From McCoy to the creepy Dr Smith in the original Lost in Space series, the concept of doctors being able to ply their trade in the icy darkness of space has long fascinated the public.
Of course, closer to home, Prof Derek O’Keeffe (Consultant Endocrinologist at Galway University Hospitals) has featured previously in the Medical Independent for his outstanding work on sleep experiments on the International Space Station (ISS), as well as a host of other innovative projects. But for this snippet on the crossover between medicine and technology, we’ll keep it virtual.
Perhaps the pandemic gave us a glimpse of the future of (some) medical consultations. Dealing with a patient on-screen was the stuff of science fiction even only 10 or 15 years ago, but Dr Josef Schmid has taken medicine into the stratosphere with the first ever ‘holoport’ medical consultation, which was conducted on the ISS (‘holoport’ is a hybrid word to combine ‘hologram’ and ‘teleport’. Might be worth getting used to this term).
NASA flight surgeon Dr Schmid holoported into the middle of the ISS, along with the CEO of sponsor AEXA Aerospace. There – or rather, not there – Dr Schmid conducted a 3D telemedicine consultation with astronaut Thomas Pesquet. Despite the 20-minute communication delay, Dr Schmid and his team used the Microsoft HoloLens Kinect camera and a personal computer with custom AEXA software to allow the doctor to appear simultaneously in the ISS for the event.
In Dr Schmid’s own words: “Imagine you can bring the best instructor or the actual designer of a particularly complex technology right beside you wherever you might be working on it. Furthermore, we will combine augmented reality with haptics [the science and technology of transmitting and understanding information through touch]. You can work on the device together, much like two of the best surgeons working during an operation. This would put everyone at rest knowing the best team is working together on a critical piece of hardware.”
Many of our everyday technological miracles were pioneered in space and the applications of this innovation will be relevant for remote medical consultations in hostile environments, such as conflict zones, oil rigs, and Arctic zones, for example.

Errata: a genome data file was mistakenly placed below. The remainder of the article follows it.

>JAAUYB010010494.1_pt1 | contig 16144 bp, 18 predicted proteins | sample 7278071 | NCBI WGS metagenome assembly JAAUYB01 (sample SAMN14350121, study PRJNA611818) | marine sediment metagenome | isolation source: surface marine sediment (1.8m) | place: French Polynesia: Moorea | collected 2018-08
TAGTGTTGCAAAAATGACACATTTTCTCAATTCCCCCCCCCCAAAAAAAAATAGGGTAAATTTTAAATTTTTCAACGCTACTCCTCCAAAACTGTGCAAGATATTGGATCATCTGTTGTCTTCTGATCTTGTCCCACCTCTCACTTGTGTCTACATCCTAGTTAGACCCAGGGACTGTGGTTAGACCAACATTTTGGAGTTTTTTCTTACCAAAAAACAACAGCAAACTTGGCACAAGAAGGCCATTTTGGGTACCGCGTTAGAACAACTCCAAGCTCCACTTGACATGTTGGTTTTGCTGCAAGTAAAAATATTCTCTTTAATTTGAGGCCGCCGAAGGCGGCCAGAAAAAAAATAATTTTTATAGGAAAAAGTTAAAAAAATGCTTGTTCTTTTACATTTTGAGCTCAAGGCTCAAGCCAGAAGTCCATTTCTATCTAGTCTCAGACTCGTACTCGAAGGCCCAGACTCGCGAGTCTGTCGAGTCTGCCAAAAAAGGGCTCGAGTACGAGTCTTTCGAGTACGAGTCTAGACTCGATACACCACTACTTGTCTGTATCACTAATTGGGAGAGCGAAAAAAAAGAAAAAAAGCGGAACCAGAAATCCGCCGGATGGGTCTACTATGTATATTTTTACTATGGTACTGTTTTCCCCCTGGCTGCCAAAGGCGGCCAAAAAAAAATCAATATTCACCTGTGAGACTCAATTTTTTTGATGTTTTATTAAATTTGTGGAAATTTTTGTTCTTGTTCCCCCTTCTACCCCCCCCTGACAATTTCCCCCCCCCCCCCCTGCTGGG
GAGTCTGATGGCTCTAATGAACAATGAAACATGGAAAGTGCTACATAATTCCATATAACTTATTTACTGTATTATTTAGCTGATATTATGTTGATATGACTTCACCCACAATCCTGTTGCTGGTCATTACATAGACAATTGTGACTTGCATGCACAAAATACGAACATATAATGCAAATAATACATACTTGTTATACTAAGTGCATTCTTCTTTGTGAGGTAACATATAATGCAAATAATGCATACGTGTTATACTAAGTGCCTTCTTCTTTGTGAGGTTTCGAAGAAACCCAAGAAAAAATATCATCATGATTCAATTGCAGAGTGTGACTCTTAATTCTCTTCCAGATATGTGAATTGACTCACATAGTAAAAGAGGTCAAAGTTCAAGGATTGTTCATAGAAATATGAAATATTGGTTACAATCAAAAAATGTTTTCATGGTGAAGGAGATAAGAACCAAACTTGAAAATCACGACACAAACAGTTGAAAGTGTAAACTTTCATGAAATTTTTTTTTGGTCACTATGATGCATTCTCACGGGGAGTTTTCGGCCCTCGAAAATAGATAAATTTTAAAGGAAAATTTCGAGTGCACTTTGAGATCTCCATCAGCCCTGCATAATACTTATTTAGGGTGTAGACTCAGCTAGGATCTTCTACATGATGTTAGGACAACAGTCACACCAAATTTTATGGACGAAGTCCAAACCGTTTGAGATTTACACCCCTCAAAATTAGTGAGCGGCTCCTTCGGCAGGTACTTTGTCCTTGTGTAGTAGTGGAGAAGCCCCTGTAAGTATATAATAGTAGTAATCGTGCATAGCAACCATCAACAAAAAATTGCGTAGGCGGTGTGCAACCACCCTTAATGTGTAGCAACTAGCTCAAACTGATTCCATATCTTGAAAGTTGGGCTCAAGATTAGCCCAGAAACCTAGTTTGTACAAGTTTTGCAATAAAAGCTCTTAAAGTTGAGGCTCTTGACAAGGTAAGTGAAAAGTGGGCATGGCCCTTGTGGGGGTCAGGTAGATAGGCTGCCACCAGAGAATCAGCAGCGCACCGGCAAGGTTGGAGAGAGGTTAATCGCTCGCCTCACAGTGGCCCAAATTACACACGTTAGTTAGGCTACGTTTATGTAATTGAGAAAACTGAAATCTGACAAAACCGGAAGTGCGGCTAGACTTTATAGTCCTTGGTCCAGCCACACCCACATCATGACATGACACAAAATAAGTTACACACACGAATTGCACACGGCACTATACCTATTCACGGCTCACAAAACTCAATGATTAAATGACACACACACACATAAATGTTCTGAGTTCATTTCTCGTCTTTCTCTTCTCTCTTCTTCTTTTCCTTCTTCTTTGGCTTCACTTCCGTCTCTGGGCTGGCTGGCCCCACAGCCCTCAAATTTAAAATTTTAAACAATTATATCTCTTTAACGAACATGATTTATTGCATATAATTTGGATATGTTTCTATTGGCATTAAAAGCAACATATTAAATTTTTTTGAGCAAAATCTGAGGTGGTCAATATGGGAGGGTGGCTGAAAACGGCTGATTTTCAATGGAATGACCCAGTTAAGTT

Dr Schmid continued in his statement: “This is a completely new manner of human communication across vast distances. Furthermore, it is a brand new way of human exploration, where our human entity is able to travel off the planet. Our physical body is not there, but our human entity absolutely is there. It doesn’t matter that the space station is travelling 17,500mph and in constant motion in orbit 250 miles above Earth; the astronaut can come back three minutes or three weeks later and with the system running, we will be there in that spot, live on the space station.”
It takes long enough to get an ambulance to an emergency department at the best of times, so hopefully the consultation up there went off without a hitch.
A couple of quotes on space and the future that might provoke some thought to finish off this issue’s offering.
“It is a very sobering feeling to be up in space and realise that one’s safety factor was determined by the lowest bidder on a government contract.” Alan Shepard, US astronaut.
“It’s a fixer-upper of a planet, but we could make it work.” Elon Musk in reference to Mars.
“Anyone who sits on top of the largest hydrogen-oxygen fuelled system in the world, knowing they’re going to light the bottom, and doesn’t get a little worried, does not fully understand the situation.” John W Young, US astronaut.
“I’m sure the universe is full of intelligent life. It’s just been too intelligent to come here.” Arthur C Clarke.